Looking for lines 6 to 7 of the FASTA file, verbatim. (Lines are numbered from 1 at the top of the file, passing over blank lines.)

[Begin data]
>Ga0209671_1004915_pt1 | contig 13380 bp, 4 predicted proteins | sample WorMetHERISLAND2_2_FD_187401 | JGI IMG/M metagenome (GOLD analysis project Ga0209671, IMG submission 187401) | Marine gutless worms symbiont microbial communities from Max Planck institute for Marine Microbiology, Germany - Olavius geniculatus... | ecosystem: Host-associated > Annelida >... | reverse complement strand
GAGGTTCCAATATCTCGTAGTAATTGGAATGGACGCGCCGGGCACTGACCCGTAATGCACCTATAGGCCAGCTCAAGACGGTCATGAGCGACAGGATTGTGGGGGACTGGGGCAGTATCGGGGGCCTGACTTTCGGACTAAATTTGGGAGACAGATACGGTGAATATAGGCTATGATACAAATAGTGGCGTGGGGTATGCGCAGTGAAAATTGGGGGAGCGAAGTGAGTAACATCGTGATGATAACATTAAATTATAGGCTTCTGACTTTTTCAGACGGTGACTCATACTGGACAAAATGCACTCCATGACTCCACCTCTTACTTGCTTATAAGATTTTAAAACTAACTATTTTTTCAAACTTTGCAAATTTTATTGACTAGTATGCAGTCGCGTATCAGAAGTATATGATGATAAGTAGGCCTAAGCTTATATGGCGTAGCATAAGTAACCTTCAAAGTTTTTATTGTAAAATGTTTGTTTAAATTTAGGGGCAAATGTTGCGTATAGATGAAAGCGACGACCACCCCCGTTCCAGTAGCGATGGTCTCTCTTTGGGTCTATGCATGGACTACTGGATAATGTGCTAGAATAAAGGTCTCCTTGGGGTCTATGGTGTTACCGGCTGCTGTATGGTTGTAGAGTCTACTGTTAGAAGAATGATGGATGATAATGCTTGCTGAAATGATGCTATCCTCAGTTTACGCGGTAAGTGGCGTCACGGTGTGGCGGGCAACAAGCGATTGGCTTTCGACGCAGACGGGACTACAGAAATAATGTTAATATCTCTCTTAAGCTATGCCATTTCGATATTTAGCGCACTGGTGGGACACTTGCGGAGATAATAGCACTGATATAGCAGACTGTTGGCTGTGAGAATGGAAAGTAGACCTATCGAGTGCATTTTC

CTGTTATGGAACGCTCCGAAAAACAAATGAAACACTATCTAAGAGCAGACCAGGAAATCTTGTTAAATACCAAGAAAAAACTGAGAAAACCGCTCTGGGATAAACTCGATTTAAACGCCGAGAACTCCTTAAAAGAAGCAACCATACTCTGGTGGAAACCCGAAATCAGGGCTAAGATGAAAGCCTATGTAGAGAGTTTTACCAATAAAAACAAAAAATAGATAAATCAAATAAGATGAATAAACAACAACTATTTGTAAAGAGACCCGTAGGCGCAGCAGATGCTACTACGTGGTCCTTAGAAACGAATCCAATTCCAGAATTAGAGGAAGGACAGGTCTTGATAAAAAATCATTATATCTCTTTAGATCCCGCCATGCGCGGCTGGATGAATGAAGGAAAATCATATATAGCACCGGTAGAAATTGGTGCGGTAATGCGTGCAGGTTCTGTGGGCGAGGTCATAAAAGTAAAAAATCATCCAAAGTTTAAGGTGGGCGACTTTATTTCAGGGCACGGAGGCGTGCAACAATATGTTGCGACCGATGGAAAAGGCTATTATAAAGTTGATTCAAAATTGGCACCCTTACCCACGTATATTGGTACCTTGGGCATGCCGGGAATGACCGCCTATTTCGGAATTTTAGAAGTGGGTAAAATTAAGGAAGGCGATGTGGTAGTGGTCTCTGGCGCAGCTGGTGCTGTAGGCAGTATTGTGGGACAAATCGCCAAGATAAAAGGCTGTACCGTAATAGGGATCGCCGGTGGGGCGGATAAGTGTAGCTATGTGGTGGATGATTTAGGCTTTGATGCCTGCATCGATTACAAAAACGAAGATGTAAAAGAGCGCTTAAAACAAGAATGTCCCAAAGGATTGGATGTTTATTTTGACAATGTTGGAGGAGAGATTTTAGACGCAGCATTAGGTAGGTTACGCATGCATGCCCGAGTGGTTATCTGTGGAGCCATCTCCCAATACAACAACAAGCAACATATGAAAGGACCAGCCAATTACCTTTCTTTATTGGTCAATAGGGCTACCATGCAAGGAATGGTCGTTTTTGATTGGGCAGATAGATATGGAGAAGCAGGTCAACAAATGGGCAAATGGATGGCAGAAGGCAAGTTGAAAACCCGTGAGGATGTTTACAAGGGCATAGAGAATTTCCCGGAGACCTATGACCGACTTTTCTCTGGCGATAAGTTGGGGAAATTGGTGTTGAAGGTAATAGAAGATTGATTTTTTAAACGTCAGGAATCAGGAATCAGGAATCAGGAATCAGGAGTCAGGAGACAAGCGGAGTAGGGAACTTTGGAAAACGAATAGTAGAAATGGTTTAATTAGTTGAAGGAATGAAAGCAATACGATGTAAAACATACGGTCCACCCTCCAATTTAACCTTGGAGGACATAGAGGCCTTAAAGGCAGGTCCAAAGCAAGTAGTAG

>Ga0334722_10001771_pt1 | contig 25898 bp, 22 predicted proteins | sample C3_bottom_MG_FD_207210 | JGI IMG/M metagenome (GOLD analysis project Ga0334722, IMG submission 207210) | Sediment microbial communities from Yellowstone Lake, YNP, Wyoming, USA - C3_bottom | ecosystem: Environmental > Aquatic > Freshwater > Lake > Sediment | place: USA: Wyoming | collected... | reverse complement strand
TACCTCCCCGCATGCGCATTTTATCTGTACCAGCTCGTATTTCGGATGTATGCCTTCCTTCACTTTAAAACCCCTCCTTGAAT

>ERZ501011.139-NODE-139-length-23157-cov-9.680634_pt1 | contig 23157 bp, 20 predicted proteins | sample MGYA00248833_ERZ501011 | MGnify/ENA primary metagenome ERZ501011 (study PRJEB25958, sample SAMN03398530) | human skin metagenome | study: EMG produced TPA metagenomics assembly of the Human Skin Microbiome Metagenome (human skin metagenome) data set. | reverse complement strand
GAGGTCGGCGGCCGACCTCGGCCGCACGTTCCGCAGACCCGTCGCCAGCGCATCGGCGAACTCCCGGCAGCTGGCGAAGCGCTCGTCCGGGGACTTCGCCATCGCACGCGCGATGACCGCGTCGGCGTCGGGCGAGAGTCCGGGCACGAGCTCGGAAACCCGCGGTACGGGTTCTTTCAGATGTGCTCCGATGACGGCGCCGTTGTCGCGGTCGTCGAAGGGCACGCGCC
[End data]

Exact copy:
>ERZ501011.139-NODE-139-length-23157-cov-9.680634_pt1 | contig 23157 bp, 20 predicted proteins | sample MGYA00248833_ERZ501011 | MGnify/ENA primary metagenome ERZ501011 (study PRJEB25958, sample SAMN03398530) | human skin metagenome | study: EMG produced TPA metagenomics assembly of the Human Skin Microbiome Metagenome (human skin metagenome) data set. | reverse complement strand
GAGGTCGGCGGCCGACCTCGGCCGCACGTTCCGCAGACCCGTCGCCAGCGCATCGGCGAACTCCCGGCAGCTGGCGAAGCGCTCGTCCGGGGACTTCGCCATCGCACGCGCGATGACCGCGTCGGCGTCGGGCGAGAGTCCGGGCACGAGCTCGGAAACCCGCGGTACGGGTTCTTTCAGATGTGCTCCGATGACGGCGCCGTTGTCGCGGTCGTCGAAGGGCACGCGCC